Facilitating Science Labs & Field Investigations

Instructor: Amanda Robb

Amanda holds a Masters in Science from Tufts Medical School in Cellular and Molecular Physiology. She has taught high school Biology and Physics for 8 years.

In this lesson, we'll learn how to navigate the rewarding experience of teaching your students how actually to ''do'' science. Here, we'll look at collaborative strategies to plan labs and techniques you can use to run smooth, educational lab and field days.

Why Should We Do Science?

Ms. Horner is a first-year biology teacher. With 30 students, she feels like it's easier to give them notes and have them do a worksheet than to let them carry out experiments themselves. However, the way that we learn impacts how much information we retain. Students need to experience the creativity of asking questions and designing a lab, or scientific investigation inside the classroom.


Sometimes, doing a lab in class isn't enough, and you'll want to take your students on a field investigation, where you carry out research outside of the classroom. This might involve collecting water samples to test for water purity or measuring the amount of stars in the sky for an astronomy lab.

Students conduct research in the natural environment during a field investigation.
field investigation

In any of these cases, collaboration can be a nice way to ease some of the work in planning a field trip. To take students on a field trip there are many duties that must be done that can be shared among teachers:

  • Organizing transportation
  • Designing permission slips
  • Collecting permission slips
  • Arranging food for the trip

Next, see if there are any projects that span across content areas that you could collaborate on. For example, students could be researching water quality in the neighborhood and partnering with their English teacher to write an article for the school newsletter. Make sure that you collaborate with special education teachers to ensure their students are able to access the experience as well.

Designing the Experience

The next step is to design the lab. Labs can be complicated with many individual steps that must be carried out in a specific order.

1. Provide Background Information

First, decide what information students need to do to be successful in the lab or field investigation. If you're doing a lab on acids and bases, they'll need some background information on what these chemicals are. Students should be familiar with the equipment they will be using and what the goal of the lab is.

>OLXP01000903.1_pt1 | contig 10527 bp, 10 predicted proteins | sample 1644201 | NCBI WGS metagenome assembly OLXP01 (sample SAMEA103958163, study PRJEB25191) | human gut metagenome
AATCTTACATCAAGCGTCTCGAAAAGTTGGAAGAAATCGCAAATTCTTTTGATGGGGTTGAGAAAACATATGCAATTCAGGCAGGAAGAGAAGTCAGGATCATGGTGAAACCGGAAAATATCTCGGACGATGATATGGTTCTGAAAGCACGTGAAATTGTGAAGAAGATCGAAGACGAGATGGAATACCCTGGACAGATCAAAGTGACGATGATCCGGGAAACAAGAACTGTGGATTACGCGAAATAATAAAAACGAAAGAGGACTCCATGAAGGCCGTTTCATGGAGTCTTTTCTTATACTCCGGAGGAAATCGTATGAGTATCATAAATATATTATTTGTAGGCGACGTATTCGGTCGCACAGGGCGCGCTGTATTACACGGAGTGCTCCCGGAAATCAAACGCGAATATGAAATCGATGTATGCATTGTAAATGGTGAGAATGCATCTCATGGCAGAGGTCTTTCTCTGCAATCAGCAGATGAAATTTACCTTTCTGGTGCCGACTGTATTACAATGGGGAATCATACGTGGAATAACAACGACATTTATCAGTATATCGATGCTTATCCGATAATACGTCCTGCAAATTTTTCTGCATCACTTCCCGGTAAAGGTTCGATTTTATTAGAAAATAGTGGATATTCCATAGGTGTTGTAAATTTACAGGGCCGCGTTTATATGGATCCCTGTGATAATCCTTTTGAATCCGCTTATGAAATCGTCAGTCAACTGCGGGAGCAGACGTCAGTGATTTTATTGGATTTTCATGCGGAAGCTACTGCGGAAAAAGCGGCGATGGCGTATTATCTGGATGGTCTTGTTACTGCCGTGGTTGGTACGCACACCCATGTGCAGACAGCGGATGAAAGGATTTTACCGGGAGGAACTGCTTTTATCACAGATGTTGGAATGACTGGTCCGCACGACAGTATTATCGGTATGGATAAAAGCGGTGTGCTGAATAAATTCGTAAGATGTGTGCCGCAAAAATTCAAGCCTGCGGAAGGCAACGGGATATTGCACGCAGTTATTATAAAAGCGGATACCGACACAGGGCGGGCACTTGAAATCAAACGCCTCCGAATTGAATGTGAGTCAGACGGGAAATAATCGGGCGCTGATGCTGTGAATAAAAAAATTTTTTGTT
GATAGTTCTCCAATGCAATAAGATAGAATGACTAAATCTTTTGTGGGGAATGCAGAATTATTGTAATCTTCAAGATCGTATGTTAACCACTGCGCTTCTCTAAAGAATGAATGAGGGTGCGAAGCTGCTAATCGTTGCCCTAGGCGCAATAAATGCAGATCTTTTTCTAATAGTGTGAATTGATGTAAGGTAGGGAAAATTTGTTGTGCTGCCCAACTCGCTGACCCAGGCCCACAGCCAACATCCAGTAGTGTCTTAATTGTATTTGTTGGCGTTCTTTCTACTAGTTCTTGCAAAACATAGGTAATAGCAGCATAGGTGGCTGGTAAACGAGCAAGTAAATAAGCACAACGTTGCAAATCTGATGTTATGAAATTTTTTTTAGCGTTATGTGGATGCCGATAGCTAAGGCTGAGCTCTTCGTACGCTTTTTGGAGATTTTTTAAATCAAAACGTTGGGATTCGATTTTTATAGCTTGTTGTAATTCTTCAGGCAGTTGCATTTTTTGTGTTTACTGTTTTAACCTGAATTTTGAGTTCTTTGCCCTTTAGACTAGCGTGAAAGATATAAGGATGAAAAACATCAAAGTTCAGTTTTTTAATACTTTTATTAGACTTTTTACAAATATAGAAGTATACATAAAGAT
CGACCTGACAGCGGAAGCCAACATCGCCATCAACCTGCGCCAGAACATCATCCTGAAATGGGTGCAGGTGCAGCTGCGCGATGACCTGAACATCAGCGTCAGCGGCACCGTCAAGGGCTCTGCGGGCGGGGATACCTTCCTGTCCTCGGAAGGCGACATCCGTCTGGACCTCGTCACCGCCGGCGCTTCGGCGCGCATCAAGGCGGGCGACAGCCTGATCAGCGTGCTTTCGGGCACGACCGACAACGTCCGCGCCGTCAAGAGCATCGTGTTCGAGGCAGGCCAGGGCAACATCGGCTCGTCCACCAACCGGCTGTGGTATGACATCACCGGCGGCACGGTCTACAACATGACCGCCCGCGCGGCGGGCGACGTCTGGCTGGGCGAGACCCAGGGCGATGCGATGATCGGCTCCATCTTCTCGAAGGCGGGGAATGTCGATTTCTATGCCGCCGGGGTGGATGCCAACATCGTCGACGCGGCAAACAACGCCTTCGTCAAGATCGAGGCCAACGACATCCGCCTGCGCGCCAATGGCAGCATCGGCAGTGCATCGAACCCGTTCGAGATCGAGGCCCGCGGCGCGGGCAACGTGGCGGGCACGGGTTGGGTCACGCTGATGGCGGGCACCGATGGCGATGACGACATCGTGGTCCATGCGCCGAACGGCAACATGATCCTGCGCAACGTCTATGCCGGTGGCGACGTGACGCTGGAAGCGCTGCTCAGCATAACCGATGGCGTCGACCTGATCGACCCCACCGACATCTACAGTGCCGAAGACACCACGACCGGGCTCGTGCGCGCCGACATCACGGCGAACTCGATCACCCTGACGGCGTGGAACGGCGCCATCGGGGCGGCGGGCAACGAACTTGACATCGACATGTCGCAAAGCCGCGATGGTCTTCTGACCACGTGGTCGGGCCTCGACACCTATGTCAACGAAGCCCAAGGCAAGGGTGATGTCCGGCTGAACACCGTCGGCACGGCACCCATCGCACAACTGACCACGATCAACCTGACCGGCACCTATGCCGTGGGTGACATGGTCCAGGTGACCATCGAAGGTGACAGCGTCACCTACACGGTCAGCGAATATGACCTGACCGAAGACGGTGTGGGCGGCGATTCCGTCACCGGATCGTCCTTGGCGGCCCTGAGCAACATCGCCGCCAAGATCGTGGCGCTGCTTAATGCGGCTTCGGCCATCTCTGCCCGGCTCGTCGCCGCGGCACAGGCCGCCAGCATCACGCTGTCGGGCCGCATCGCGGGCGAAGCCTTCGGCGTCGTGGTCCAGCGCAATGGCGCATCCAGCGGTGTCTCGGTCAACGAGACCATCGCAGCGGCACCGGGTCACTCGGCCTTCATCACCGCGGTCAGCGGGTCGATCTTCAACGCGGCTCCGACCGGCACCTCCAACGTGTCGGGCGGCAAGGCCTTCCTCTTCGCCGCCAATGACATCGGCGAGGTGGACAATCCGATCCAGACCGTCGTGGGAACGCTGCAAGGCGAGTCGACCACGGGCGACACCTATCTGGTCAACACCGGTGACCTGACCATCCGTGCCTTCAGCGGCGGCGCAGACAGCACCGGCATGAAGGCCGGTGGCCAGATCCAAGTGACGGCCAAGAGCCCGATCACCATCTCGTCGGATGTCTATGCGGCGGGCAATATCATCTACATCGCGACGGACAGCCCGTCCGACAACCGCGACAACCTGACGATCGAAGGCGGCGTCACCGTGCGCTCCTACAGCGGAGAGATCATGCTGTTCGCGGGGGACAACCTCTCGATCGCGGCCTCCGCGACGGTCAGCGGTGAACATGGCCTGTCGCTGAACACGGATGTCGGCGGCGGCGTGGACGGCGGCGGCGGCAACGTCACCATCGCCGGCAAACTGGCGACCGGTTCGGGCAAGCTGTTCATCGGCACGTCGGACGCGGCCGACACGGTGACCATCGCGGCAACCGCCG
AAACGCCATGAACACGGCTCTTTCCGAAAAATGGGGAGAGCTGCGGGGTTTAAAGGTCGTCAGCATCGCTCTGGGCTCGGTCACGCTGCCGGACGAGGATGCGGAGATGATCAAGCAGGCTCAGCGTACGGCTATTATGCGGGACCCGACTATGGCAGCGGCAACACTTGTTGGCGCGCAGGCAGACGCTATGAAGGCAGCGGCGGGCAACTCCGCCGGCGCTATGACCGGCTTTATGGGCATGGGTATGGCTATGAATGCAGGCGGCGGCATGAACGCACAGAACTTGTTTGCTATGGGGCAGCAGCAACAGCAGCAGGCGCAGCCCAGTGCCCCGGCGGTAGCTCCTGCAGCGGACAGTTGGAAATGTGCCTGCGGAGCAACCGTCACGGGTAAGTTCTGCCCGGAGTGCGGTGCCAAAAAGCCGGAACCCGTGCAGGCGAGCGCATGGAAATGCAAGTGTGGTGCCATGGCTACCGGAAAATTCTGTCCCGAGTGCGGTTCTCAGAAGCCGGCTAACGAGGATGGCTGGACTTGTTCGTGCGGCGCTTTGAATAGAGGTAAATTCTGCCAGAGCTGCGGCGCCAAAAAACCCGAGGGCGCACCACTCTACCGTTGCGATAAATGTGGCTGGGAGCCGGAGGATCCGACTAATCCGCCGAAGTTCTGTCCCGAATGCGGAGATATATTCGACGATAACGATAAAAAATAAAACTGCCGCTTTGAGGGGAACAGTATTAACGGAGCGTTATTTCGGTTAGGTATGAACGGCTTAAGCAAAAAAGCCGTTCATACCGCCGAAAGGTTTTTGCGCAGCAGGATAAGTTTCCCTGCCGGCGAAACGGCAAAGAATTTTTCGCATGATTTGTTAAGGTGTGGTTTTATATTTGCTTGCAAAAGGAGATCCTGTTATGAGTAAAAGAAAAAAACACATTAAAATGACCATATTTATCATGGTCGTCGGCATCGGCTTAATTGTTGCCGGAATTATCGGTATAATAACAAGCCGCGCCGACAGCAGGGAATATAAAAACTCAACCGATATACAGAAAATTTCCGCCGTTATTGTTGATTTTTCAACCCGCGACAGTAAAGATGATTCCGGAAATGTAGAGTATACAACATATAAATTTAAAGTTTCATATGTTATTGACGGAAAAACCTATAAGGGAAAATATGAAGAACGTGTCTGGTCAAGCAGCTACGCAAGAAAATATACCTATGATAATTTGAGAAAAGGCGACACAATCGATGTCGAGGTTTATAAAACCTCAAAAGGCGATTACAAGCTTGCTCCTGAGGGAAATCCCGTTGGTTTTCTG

2. Create Clear Directions

The directions should be written clearly with pictures for tricky steps. Consider doing the lab yourself and writing down exactly what you do at each step to write the procedures. When it's time to do the lab with the students, make sure you read the directions together slowly, particularly if you have English language learners (ELLs), and demonstrate each step as you go. Many students with disabilities require information to be repeated and given as smaller chunks with visual aids.

Including pictures of a person doing the lab can help make directions clearer.
lab procedure

3. Gather Data

Think about how you want students to gather data. Do you want them to practice graphing or making useful qualitative observations? For more advanced students, you can leave more of the lab up to them. They can ask their own research questions, design their own procedures, and determine what types of data to collect and how to present the information.

Teacher as a Facilitator

In labs and field investigations, the role of the teacher should be that of a facilitator, or a guide. Although you should give directions clearly in the beginning, try to use leading questions when students get stuck. For example, if students are unclear about how many milliliters of water to add, suggest they go back to the procedure instead of giving them the answer.


The level of teacher direction depends on the skills your students have. Students with disabilities may need more clear direction and scaffolding to complete labs or investigations, particularly in the beginning of the year. Scaffolding includes structures put in lab to help students start, such as word banks, sentence starters, or including visual aids.


Even with the best intentions, things can sometimes go awry if your students aren't meeting your behavior expectations. Labs and field investigations can be messy with lots of students moving in the classroom doing different things. Likewise, a new setting in a field investigation will bring new challenges. So how do you keep your students on task?

Organization for Labs

First, make the expectations clear for the lab. Should students be seated if they aren't getting supplies? Who should they be working with? You can start by getting students to generate ideas about what good lab work should look like and sound like.

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